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Health of Many Haitian Children Still at Risk 17 Days After Earthquake

2010-01-29

PORT-AU-PRINCE, 29 January 2010 – Dr. Gerlant Van Berlaer is a pediatrician with B-Fast, a Belgian organization specializing in rapid medical deployment and response to large-scale emergencies and disasters. Dr. Van Berlaer’s team arrived in Port-au-Prince one day after the January 12 earthquake struck, setting up a field hospital complete with surgical suite on the grounds of the Laboratoire National de Sante Publique.

 

© UNICEF Canada/2010/Tidey
UNICEF Canada's Lydie Collette meets with Dr. Van Berlaer and mother Jenan Louise Vanin.

Today, we visited Dr. Van Berlaer at the B-Fast site where he estimates that more than 80 per cent of the patients treated there since the disaster are children.

During the first few days after the earthquake, the majority of children and adults who came in for medical care were being treated for fractures and lacerations. Seventeen days on, however, the healthcare needs of children in particular are changing.

Dr. Van Berlaer explains that with hundreds of thousands of Haitian people living at very close quarters in spontaneous settlements, children are at risk of contracting a number of life-threatening illnesses. “Certain diseases and medical conditions thrive in situations like this where people in the camps are staying so close together and in some cases, without access to clean water and proper sanitation,” says Van Berlaer.

© UNICEF Canada/2010/Tidey
Dr Van Berlaer examines infant.

B-Fast doctors have already observed a number of chicken pox cases in some of the settlements around Port-au-Prince. Dr. Van Berlaer says that extensive immunization campaigns for children are needed to prevent them from falling ill or even dying due to preventable diseases.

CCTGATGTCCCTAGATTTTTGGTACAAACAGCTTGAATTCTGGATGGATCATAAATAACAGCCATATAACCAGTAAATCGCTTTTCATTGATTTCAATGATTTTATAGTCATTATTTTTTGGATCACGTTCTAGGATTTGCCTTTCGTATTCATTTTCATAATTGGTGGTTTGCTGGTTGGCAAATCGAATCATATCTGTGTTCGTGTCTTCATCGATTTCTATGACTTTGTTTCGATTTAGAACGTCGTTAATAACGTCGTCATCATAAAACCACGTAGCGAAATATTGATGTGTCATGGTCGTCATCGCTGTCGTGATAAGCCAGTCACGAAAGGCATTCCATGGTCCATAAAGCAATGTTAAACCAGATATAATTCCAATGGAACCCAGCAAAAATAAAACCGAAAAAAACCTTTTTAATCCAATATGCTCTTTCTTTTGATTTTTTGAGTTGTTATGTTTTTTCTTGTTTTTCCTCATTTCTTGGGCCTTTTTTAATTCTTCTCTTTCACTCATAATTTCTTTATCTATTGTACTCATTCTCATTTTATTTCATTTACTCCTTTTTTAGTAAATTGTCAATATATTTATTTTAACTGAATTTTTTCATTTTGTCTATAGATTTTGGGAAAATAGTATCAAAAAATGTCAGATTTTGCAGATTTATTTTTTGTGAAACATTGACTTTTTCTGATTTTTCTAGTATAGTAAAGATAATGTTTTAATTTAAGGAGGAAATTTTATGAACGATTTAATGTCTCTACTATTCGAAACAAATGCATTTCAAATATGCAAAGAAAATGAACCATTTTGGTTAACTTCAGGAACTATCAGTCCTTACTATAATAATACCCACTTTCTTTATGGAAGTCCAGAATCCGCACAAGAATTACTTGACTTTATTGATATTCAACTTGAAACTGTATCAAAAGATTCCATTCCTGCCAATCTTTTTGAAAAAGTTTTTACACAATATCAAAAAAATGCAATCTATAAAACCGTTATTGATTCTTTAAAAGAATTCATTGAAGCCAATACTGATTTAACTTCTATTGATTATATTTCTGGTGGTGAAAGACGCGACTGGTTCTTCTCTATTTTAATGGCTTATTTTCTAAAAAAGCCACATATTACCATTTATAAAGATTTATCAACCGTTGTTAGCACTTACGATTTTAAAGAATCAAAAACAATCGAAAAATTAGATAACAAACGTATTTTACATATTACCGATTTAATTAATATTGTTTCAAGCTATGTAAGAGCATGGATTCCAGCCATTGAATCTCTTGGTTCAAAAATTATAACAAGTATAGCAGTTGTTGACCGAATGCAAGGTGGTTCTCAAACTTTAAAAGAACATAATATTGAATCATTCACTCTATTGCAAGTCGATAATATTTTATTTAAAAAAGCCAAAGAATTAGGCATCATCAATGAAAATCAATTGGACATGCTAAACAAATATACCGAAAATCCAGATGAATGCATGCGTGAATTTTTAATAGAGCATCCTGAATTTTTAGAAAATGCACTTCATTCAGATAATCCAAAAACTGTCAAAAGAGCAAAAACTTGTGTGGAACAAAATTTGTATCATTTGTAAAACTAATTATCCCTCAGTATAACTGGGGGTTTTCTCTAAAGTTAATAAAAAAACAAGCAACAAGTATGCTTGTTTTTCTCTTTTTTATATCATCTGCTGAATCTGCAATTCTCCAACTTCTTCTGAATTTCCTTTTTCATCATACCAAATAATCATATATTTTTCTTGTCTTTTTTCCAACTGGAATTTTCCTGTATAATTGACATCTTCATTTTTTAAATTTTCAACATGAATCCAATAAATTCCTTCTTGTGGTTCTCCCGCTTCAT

In the aftermath of emergencies, childhood diseases such as measles and diphtheria can run rampant. UNICEF is planning a major immunization campaign for 600,000 Haitian children under five. Children will be immunized against measles, diphtheria and tetanus, with special attention being paid to children two years of age and under.

According to Dr. Van Berlaer, malnutrition is also a very real threat to children caught up in a disaster like this. Children left homeless and in temporary shelters after the earthquake are now largely dependent on international aid to meet their nutritional needs. With nearly 40 percent of Haitians aged 14 and below, the need is great. 

 

© UNICEF Canada/2010/Tidey
A mother feeds her infant daughter with oral rehydration salts to combat dehydration.

At the B-Fast field hospital, we visited Jenan Louise Vanin and her three-month-old daughter Morgane who was suffering from dehydration and acute malnutrition. We watched as Dr. Van Berlaer treated Morgane with a solution of oral rehydration salts provided by UNICEF.

“UNICEF’s ability to quickly provide partners on the ground with large quantities of medical supplies for children is so important during a disaster like this,” says Van Berlaer. “That is one reason I have been a UNICEF supporter and donor for more than 30 years.”

When much of the world’s attention and global media spotlight inevitably moves away from the earthquake in Haiti, the medical needs of this country’s vulnerable children will not disappear. That is why UNICEF and its parnters are committed to the wellbeing of Haiti’s children over the long-term. The country’s future depends on it.  

For further information:

Stefanie Carmichael, Communications Specialist, (416) 482-6552 ext. 8866; Cell: (647) 500-4230, scarmichael@unicef.ca.
Tiffany Baggetta, Director, Communications and Brand, (416) 482-6552 ext. 8892; Cell: (647) 308-4806, tbaggetta@unicef.ca.